Columns

Helping Black Students Shine

November 30, 2020 by Ernie McCray

by Ernie McCray

Lately I’ve been thinking of Black kids, Black students, specifically. Thinking of all the teachable moments out in the universe that I would call on to help them shine if I were in the classroom during these times.

And the first thought that came to mind is I would turn them on to what it means to be Black at this very time.

We’d talk about what we’d all just seen this past NBA season, superstars flying through the air slamming monstrous dunks and shooting rainbow 3’s with “Black Lives Matter” sewn into their jerseys.

We’d talk about the significance embedded in a Black woman taking on the role of Vice-president of the United States, the first of her gender to serve in such a capacity.

We’d talk about how Black voters showed up in large numbers, essentially rescuing a drowning democracy.

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Just Another COVID Power Trip

November 19, 2020 by Ed Decker

Straight Up With a Twist

By Edwin Decker

I received a few moderately angry emails in response to the tone my last column. The emailers believed I was downplaying the mortal dangers of the COVID-19 pandemic.

For the record, I am not against all the measures taken, however I do worry that the harm of these rolling shutdowns may exceed the harm of the virus – not the least of which is relinquishing too much power to government. And shortly after the writing of that column, I had an encounter in a bar and grill that reinforced my concerns.

November 7, 2020 (Red Tier) – With my trusty disposable mask (that I never dispose of) firmly affixed, I asked the hostess if a seat at the bar was available. I knew it was a long shot but the bar is my natural habitat and I really didn’t want to sit alone at a table. As expected, it was full, so she sat me a shorty in the dining room.

Given its low height, I’m guessing it was a wheelchair table, which wouldn’t normally be a problem if the chairs had been short too. However, all the other tables were cocktail tables, and the only seats available were bar stools. Whatever, I thought, these are the times in which we live and ordered an Ultra because, you know, I have my modeling career to consider.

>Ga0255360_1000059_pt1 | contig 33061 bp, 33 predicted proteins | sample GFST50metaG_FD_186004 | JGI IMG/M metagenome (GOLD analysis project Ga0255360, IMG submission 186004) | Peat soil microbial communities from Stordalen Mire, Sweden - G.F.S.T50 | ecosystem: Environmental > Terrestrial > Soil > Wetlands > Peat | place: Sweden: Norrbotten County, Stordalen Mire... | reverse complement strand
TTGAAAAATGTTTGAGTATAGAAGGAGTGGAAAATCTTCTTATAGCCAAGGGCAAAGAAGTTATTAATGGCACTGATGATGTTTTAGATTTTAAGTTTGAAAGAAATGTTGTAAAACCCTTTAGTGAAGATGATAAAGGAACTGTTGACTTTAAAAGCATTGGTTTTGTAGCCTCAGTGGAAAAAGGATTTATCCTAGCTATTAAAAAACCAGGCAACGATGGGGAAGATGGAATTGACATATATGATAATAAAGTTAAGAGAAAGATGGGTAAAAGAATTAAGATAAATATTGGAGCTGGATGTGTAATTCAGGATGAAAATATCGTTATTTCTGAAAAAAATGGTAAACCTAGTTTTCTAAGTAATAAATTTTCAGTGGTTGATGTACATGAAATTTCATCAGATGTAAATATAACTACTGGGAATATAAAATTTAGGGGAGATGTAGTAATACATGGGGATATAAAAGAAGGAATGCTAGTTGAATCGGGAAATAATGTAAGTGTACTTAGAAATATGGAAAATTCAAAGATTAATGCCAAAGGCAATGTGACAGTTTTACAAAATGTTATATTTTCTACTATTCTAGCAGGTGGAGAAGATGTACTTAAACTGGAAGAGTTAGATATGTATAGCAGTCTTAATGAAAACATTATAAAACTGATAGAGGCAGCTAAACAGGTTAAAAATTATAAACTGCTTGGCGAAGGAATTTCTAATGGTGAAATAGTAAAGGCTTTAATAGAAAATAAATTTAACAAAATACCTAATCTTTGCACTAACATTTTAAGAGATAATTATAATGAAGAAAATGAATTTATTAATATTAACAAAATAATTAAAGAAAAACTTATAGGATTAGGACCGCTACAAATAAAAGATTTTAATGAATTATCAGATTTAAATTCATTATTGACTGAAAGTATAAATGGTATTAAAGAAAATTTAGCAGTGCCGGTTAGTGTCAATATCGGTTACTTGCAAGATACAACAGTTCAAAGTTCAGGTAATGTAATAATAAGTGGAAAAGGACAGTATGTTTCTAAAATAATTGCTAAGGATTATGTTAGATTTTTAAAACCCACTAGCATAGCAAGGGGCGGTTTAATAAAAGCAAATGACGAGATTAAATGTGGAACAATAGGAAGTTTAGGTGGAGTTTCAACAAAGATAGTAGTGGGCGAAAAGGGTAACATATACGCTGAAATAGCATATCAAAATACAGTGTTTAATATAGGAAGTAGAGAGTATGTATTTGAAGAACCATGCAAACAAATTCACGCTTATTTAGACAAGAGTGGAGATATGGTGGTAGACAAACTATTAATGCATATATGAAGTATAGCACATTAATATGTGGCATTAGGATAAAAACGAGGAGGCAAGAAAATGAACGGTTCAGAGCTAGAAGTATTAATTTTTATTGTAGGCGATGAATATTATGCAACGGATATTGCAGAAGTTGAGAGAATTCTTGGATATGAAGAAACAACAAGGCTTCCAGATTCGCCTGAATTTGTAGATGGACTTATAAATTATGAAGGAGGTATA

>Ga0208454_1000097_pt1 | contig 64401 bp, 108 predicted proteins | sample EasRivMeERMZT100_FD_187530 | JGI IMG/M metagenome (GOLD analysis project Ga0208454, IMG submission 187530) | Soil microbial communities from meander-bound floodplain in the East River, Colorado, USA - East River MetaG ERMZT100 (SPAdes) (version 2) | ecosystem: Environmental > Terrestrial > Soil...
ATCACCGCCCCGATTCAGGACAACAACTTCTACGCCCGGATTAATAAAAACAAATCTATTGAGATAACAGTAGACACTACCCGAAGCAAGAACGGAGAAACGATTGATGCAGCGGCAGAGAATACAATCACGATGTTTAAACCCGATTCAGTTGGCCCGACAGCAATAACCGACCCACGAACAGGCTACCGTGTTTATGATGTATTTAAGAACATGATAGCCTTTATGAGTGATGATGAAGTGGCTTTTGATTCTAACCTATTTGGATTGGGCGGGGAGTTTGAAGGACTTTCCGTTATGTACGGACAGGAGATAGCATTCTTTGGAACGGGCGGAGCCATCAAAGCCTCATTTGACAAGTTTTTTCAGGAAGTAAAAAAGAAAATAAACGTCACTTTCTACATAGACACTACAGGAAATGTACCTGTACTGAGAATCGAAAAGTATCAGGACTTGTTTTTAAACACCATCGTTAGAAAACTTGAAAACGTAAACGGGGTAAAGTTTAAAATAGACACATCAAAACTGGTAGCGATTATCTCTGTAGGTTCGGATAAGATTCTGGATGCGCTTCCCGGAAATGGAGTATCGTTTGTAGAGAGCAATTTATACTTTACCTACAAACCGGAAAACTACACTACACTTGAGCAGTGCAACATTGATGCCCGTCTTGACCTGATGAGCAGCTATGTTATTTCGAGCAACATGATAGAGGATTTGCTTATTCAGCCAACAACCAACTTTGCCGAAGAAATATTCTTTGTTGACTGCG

While sitting on my tall stool hunched over my short table taking sips from my tasteless, beer-like beverage, I scoped the bar which was about 15 feet away. So close and yet so far,

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It feels So Good Calling Arizona my Home

November 16, 2020 by Ernie McCray

It feels So Good Calling Arizona my Home

by Ernie McCray

I’m so proud
of Arizona,
my home state,
for the mood I’m in.
For something
other than
its beauty
which I’ve basked in
since who knows when,
having hiked among its
Saguaros
and along the lovely trails
in Sabino Canyon,
in the Old Pueblo
when I was a little boy
not many years old;

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America, Who the Hell Are We?

November 9, 2020 by Ernie McCray

America, Who the Hell Are We?

by Ernie McCray

Whew!
Wow!
What a ride!
I was about
to explode inside!

I mean
as a dreamer
I had thought
this election
was going to be taken
in a landslide,

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Moments of Sheer Joy

October 30, 2020 by Ernie McCray

by Ernie McCray

Being a bit squeamish in this pandemic I hadn’t seen my family in a while but I saw some of them the other day in a neighborhood park.

Maria, my beautiful sidekick, and I were the first to arrive. And I had no idea when my offspring would appear as we are “see you when I get there” kind of folks.

So, I stretched my long self out in my beach chair and just scoped the scene, chuckling at a few squirrels playing “Stop and Go,” watching as children ran to and fro and I smiled and waved a “Hello” at a couple of passersby I know.

And then I looked up and saw Nyla, one of my twin daughters, coming towards me and shortly afterwards Tawny, the other half of the duo, drives up with her children, Lyric and Marley, and her sister’s little girl, Indigo.

Then my youngest son, Carlos, came and we were all good to go and I don’t know if I’ve ever felt, in my life, more sheer joy than what I felt in my moments with them that day, not to mention we were there basically on time – so there was no lost time.

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October 23 – a Bittersweet Day for the Widder Curry

October 23, 2020 by Judi Curry

By Judi Curry

Before I get into this more fully, I would like to thank all of you that gave me advice, gave me books, cited professionals as to whether or not I should attend my grandson’s wedding today. I truly appreciate all of the comments that were made – both negative and positive!